Watching Slumdog Millionaire, the Oscar winning film of 2008 that is being released on DVD today, can be a bracing experience for those accustomed to the conveniences of Western living. The destitute living is accurately and graphically depicted and is all too real for those that have seen it. Yet, the real danger is letting the poverty obscure a larger, perhaps more important lesson about urban places: Many of these urban slums are functioning, productive cities in their own right, and represent an intergenerational path toward economic improvement.
The planning profession’s ambivalence toward Houston has always been a little frustrating. In part, the profession’s attitude is understandable. Houston hasn’t embraced planning’s conventions, so why should the profession embrace Houston?
Fair enough. But the downside is losing the opportunity to look at core issues and problems from a completely different lens. This is especially true when it comes to housing development where Houston performs remarkably better than its peers.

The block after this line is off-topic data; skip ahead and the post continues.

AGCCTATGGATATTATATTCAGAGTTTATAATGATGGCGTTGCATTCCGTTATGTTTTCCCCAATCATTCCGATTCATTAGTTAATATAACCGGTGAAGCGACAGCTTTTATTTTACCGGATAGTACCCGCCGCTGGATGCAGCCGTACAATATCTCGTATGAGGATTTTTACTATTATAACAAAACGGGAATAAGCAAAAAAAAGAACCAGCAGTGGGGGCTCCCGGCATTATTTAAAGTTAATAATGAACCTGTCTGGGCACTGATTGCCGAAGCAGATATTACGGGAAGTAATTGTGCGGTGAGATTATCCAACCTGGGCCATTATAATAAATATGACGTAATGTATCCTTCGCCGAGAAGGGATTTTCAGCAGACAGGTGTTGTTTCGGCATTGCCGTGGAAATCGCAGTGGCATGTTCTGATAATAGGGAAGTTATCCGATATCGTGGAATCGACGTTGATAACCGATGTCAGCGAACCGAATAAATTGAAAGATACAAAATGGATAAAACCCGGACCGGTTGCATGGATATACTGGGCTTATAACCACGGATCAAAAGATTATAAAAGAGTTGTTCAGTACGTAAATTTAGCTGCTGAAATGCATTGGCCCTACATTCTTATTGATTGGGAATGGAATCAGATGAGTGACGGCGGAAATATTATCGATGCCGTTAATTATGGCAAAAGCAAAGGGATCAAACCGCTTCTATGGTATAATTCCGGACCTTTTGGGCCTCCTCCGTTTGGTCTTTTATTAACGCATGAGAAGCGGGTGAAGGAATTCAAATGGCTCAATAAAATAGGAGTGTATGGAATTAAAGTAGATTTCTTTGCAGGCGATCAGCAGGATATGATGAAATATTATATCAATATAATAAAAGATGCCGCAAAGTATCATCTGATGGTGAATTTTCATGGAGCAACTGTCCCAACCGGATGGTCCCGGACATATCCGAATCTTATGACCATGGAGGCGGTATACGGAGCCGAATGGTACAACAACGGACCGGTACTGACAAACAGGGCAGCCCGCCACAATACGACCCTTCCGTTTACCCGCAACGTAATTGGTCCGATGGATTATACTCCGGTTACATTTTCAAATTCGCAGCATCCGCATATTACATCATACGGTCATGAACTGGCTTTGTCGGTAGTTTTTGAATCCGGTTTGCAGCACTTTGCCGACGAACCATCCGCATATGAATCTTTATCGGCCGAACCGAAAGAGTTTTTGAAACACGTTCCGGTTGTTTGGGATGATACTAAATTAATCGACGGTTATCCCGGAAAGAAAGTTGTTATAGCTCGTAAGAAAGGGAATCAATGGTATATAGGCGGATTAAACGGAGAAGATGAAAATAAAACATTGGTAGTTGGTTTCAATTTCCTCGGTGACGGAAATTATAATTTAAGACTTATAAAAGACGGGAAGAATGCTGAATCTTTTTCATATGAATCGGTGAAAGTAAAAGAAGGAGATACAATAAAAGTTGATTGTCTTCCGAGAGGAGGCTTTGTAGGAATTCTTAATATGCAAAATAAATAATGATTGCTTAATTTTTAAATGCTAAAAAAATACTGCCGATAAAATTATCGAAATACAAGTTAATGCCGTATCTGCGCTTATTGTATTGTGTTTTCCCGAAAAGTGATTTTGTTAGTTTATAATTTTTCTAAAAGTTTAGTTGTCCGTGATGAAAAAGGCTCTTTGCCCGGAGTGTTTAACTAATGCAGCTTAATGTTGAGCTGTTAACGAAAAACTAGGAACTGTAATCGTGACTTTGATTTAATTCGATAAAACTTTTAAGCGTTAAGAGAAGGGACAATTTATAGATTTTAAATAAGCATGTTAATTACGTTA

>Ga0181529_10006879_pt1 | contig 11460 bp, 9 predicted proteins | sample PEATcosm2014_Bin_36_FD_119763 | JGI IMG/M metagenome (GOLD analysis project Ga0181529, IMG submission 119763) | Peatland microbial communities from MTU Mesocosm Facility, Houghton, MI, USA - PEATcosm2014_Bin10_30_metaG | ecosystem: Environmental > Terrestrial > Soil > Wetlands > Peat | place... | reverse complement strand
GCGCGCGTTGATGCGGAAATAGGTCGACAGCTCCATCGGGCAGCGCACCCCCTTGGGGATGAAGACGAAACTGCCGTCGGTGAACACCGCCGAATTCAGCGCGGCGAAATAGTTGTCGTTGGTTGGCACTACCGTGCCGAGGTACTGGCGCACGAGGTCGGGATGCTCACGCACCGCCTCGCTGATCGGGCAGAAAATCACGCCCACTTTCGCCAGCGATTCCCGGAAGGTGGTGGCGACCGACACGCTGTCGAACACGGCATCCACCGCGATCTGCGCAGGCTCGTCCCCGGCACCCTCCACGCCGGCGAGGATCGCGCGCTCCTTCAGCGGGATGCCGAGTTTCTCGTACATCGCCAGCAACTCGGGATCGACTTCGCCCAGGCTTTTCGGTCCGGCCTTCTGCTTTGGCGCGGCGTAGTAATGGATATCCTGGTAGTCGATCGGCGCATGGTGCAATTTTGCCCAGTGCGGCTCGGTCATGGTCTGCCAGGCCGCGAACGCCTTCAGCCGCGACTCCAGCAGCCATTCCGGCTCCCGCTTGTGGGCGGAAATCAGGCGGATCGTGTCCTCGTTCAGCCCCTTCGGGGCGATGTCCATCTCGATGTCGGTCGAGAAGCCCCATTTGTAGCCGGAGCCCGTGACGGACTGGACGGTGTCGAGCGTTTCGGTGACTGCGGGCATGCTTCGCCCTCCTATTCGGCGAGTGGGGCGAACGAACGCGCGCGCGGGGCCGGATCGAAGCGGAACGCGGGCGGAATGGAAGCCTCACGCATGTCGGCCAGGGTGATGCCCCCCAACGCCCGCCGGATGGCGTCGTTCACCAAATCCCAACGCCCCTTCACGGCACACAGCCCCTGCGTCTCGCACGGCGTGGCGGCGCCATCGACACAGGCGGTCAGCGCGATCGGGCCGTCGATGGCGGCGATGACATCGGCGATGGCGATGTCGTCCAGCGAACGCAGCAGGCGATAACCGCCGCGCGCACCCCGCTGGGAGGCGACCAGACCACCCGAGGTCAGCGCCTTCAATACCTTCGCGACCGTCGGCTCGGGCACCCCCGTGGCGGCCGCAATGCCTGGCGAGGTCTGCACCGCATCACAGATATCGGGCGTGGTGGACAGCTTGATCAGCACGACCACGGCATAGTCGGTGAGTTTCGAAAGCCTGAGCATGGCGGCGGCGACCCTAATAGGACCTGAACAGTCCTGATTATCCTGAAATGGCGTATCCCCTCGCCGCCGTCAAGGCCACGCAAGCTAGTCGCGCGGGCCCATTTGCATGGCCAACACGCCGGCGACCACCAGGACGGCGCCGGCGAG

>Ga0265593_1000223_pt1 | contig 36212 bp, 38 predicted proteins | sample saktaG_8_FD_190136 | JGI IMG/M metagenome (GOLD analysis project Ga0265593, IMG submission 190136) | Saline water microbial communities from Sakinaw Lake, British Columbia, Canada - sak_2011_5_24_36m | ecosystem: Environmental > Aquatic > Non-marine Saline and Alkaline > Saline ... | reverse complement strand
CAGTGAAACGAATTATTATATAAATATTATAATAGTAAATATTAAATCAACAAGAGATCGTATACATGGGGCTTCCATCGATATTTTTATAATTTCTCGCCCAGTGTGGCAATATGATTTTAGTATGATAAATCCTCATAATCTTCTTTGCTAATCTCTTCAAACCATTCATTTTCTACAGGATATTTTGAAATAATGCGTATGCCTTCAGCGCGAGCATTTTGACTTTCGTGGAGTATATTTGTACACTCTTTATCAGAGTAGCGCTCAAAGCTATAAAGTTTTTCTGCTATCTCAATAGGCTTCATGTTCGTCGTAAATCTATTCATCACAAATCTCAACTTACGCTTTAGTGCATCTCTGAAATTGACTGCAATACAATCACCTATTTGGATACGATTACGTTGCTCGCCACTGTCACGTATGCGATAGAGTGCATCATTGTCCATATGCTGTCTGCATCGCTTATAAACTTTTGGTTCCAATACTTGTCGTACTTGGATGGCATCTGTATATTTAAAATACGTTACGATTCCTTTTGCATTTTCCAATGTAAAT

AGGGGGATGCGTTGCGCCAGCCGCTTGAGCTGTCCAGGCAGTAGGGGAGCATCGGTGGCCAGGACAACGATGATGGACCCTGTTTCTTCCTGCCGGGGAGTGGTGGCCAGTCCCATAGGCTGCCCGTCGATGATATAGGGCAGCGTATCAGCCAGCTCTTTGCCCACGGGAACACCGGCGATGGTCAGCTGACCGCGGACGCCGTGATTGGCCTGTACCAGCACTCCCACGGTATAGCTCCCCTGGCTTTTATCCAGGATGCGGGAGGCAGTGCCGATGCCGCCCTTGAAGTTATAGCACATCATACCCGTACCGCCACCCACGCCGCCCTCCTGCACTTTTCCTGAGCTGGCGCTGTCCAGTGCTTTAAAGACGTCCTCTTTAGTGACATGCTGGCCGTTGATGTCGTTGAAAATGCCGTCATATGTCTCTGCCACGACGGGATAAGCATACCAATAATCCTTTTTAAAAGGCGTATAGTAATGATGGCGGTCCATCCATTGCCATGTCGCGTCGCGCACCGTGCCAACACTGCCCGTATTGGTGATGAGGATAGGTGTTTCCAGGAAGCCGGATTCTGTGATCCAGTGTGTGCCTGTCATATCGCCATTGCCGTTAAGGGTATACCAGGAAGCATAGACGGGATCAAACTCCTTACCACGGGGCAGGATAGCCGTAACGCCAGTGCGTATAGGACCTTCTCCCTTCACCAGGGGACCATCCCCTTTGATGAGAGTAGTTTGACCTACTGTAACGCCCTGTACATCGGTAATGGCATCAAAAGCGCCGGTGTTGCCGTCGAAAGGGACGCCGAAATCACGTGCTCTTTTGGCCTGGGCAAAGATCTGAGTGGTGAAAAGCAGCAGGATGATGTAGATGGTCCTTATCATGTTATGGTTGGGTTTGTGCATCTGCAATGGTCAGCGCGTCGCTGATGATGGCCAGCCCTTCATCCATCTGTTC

Questions about the capacity of local organizations, the wisdom of economic development efforts in the hands of anemic CDCs. Neither wholly right nor wrong, the piece put on the table a necessary skunk: was it sensible to try to revitalize the inner city using the tools and thinking then at hand?
James Howard Kunstler has been saying for some time now that when our "ponzi scheme" economy finally crumbles around us, people are going to be very angry, and looking for someone to blame.
The on-going foreclosure and subsequent credit crisis should offer important lessons for housing policy and public policy more broadly. Chief among these lessons might be the falsity of the notion that government regulation is always bad. But some conservative commentators cling to the dogma that government intervention is the root of all evil. An explanation being offered by some is that government intervention in the form of Community Reinvestment Act encouraged irresponsible lending and led to the subsequent housing bust.